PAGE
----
What Can You Do When the Appraisal is Low?
Most banks have a process to dispute an appraisal. This usually requires the buyer, via their agent to supply other comparable sales and explanations as to why they think the appraiser’s value is off. The review takes some time and can go either way. Other options:
- Another option is to reduce the purchase price, if both parties agree.
- One option, depending on the deal, is for the buyer to bring more money to close.
- Both buyer and seller can extend all time frames and the buyer can switch to a new lender.
If all parties can to work together to keep a cool head, and remain flexible, they can most often find a successful maneuver around an appraisal issue, This makes it a hurdle, not a roadblock. In a true sense, the home appraisal is the second sale. Understanding how home appraisals work will help in setting the right expectations.
Some History Regarding Appraisals
The home appraisal industry has undergone a lot of scrutiny since the housing bust of 2008. Some of the blame for the mortgage crisis fell on a handful of appraisers who colluded with some mortgage companies by “puffing up” values in appraisals. There were a small number of guilty parties, compared to the immensity of the crisis, but enough to cause a legislative reaction.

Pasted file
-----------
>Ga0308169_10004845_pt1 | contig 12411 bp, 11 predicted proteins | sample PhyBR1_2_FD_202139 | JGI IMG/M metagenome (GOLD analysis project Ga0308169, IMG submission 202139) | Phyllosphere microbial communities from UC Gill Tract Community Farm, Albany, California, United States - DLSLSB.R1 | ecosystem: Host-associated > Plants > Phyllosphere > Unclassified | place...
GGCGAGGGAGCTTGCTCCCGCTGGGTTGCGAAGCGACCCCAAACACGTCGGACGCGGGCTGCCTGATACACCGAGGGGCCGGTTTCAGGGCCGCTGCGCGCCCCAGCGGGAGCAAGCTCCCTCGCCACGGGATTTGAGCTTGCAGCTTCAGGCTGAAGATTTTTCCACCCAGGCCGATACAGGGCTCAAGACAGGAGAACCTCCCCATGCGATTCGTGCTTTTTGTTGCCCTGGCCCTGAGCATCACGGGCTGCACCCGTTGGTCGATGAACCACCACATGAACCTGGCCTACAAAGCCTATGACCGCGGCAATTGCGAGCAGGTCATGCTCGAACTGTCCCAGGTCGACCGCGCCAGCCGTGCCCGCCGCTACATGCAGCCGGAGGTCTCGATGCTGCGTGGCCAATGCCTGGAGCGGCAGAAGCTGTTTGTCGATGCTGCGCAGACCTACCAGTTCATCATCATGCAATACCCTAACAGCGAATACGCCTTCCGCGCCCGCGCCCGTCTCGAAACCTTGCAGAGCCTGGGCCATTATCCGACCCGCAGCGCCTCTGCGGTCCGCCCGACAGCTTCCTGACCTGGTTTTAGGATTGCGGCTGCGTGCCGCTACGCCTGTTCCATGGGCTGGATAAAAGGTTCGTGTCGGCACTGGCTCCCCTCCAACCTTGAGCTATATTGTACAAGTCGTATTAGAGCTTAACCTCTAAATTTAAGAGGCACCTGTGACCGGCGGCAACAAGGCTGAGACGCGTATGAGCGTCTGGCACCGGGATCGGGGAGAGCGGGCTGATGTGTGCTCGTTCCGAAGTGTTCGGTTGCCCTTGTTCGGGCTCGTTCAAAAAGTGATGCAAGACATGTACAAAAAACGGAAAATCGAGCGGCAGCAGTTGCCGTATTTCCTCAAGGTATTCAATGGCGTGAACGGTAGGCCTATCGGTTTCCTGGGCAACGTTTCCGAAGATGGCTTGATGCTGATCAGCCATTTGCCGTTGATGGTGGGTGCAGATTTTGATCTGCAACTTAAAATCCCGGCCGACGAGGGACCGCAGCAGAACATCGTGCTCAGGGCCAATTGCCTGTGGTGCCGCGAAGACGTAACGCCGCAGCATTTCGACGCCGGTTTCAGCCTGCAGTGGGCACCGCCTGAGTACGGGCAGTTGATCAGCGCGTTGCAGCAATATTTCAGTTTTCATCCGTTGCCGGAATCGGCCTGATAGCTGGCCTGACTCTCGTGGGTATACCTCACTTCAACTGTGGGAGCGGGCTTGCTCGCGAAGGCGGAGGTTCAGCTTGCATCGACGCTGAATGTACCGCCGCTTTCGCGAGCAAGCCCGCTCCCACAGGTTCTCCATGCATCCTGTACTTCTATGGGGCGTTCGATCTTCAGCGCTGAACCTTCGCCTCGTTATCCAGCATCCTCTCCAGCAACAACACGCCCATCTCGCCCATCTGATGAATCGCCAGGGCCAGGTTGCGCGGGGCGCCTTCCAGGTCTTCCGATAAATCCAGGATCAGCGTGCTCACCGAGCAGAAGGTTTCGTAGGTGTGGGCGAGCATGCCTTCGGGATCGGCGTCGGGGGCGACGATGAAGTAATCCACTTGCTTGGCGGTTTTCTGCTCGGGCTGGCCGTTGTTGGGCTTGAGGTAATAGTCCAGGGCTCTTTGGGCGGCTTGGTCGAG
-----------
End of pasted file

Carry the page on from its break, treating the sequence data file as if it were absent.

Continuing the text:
In May 2009, the Home Valuation Code of Conduct (HVCC) was adopted. The HVCC document was created jointly by members of Freddie Mac, the Federal Housing Finance Agency (FHFA), and the New York State Attorney General. One of the results has been the creation of a third party group, Appraisal Management Company (AMC), through which the lender must select the appraiser. The intent was that the lender and the appraiser never have communication and therefore, opportunity for collusion.
Results of HVCC
The other results have been a mixed bag:
- The cost of an appraisal has risen, to fund the third-party AMCs.
- The appraiser makes less, again, to pay for the AMC
- The appraiser is drawn from a pool of appraisers, often the one charging the lowest fee.
- The appraiser is sometimes the least knowledgeable about the area, because of a mandated number in the pool.
- The process is longer, often 2 weeks or more
In 2011, NAR (National Association of Realtors) reported that 24% of home sales that fell apart before settlement, did so because of appraisal problems. Most professionals in the real estate transaction are not satisfied with the results of HVCC and hope for a meaningful change in the process that will meet the needs of consumers as far as protection, but also in regards to making the process efficient.